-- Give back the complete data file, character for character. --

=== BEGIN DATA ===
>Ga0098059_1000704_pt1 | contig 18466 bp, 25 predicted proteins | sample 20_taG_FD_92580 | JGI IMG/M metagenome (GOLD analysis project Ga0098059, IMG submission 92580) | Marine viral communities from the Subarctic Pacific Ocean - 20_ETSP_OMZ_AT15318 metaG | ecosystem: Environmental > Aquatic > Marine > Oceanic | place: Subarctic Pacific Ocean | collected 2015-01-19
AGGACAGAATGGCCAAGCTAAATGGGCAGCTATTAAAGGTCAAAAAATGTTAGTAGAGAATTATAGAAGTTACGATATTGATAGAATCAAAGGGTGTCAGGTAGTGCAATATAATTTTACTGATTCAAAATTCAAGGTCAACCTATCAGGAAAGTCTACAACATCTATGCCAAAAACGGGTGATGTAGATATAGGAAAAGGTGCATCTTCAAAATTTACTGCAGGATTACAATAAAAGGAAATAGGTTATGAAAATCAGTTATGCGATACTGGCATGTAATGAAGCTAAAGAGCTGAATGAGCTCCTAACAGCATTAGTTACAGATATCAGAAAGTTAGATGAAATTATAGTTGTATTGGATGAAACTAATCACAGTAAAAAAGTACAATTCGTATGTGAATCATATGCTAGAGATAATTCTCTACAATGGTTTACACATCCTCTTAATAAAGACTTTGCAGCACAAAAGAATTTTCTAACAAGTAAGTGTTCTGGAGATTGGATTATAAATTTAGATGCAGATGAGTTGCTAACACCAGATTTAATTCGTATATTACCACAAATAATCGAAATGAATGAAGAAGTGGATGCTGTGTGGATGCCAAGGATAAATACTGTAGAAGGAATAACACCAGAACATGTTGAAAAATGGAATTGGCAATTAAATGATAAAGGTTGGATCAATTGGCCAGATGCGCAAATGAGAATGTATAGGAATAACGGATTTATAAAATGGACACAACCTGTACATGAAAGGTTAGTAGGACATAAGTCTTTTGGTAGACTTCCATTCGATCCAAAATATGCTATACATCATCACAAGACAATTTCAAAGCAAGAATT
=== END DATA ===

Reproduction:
>Ga0098059_1000704_pt1 | contig 18466 bp, 25 predicted proteins | sample 20_taG_FD_92580 | JGI IMG/M metagenome (GOLD analysis project Ga0098059, IMG submission 92580) | Marine viral communities from the Subarctic Pacific Ocean - 20_ETSP_OMZ_AT15318 metaG | ecosystem: Environmental > Aquatic > Marine > Oceanic | place: Subarctic Pacific Ocean | collected 2015-01-19
AGGACAGAATGGCCAAGCTAAATGGGCAGCTATTAAAGGTCAAAAAATGTTAGTAGAGAATTATAGAAGTTACGATATTGATAGAATCAAAGGGTGTCAGGTAGTGCAATATAATTTTACTGATTCAAAATTCAAGGTCAACCTATCAGGAAAGTCTACAACATCTATGCCAAAAACGGGTGATGTAGATATAGGAAAAGGTGCATCTTCAAAATTTACTGCAGGATTACAATAAAAGGAAATAGGTTATGAAAATCAGTTATGCGATACTGGCATGTAATGAAGCTAAAGAGCTGAATGAGCTCCTAACAGCATTAGTTACAGATATCAGAAAGTTAGATGAAATTATAGTTGTATTGGATGAAACTAATCACAGTAAAAAAGTACAATTCGTATGTGAATCATATGCTAGAGATAATTCTCTACAATGGTTTACACATCCTCTTAATAAAGACTTTGCAGCACAAAAGAATTTTCTAACAAGTAAGTGTTCTGGAGATTGGATTATAAATTTAGATGCAGATGAGTTGCTAACACCAGATTTAATTCGTATATTACCACAAATAATCGAAATGAATGAAGAAGTGGATGCTGTGTGGATGCCAAGGATAAATACTGTAGAAGGAATAACACCAGAACATGTTGAAAAATGGAATTGGCAATTAAATGATAAAGGTTGGATCAATTGGCCAGATGCGCAAATGAGAATGTATAGGAATAACGGATTTATAAAATGGACACAACCTGTACATGAAAGGTTAGTAGGACATAAGTCTTTTGGTAGACTTCCATTCGATCCAAAATATGCTATACATCATCACAAGACAATTTCAAAGCAAGAATT